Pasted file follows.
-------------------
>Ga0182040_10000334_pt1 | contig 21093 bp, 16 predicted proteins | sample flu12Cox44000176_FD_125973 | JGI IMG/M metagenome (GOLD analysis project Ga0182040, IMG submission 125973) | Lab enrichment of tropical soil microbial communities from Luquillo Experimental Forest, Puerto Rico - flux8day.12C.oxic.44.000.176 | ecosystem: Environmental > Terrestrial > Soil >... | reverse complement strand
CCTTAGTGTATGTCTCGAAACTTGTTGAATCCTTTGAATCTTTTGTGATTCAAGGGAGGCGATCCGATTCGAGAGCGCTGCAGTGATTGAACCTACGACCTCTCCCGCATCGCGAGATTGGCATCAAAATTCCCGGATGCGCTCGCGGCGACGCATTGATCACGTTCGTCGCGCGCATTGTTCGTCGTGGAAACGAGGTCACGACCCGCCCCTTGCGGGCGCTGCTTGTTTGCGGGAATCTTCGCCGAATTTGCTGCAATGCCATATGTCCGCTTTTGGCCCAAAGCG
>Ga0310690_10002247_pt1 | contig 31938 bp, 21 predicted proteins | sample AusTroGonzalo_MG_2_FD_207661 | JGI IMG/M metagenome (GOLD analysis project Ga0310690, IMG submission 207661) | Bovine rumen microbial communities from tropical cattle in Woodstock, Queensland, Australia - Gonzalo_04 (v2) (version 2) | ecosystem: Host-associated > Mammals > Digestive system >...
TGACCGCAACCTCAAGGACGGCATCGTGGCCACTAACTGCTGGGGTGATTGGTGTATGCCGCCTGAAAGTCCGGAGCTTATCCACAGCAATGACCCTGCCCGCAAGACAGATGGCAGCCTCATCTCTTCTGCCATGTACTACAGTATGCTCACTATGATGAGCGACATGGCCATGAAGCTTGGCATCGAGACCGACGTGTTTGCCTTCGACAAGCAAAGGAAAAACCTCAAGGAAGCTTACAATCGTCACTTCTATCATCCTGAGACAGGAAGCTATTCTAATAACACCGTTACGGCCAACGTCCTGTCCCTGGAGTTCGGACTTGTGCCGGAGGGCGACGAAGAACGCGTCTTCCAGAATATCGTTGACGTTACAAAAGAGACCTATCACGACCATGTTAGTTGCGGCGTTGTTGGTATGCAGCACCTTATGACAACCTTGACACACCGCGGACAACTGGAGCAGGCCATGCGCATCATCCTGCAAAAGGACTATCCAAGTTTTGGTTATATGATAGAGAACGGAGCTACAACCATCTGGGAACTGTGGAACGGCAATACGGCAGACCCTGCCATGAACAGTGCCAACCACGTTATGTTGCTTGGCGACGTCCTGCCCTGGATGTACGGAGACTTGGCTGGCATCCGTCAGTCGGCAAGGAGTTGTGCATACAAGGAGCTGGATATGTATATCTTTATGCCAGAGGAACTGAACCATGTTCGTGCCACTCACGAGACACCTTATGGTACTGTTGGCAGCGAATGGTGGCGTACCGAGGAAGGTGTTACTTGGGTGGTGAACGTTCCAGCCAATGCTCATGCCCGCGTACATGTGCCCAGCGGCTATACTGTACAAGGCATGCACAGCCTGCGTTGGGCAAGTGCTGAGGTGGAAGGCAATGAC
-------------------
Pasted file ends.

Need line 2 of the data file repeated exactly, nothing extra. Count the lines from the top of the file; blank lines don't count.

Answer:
CCTTAGTGTATGTCTCGAAACTTGTTGAATCCTTTGAATCTTTTGTGATTCAAGGGAGGCGATCCGATTCGAGAGCGCTGCAGTGATTGAACCTACGACCTCTCCCGCATCGCGAGATTGGCATCAAAATTCCCGGATGCGCTCGCGGCGACGCATTGATCACGTTCGTCGCGCGCATTGTTCGTCGTGGAAACGAGGTCACGACCCGCCCCTTGCGGGCGCTGCTTGTTTGCGGGAATCTTCGCCGAATTTGCTGCAATGCCATATGTCCGCTTTTGGCCCAAAGCG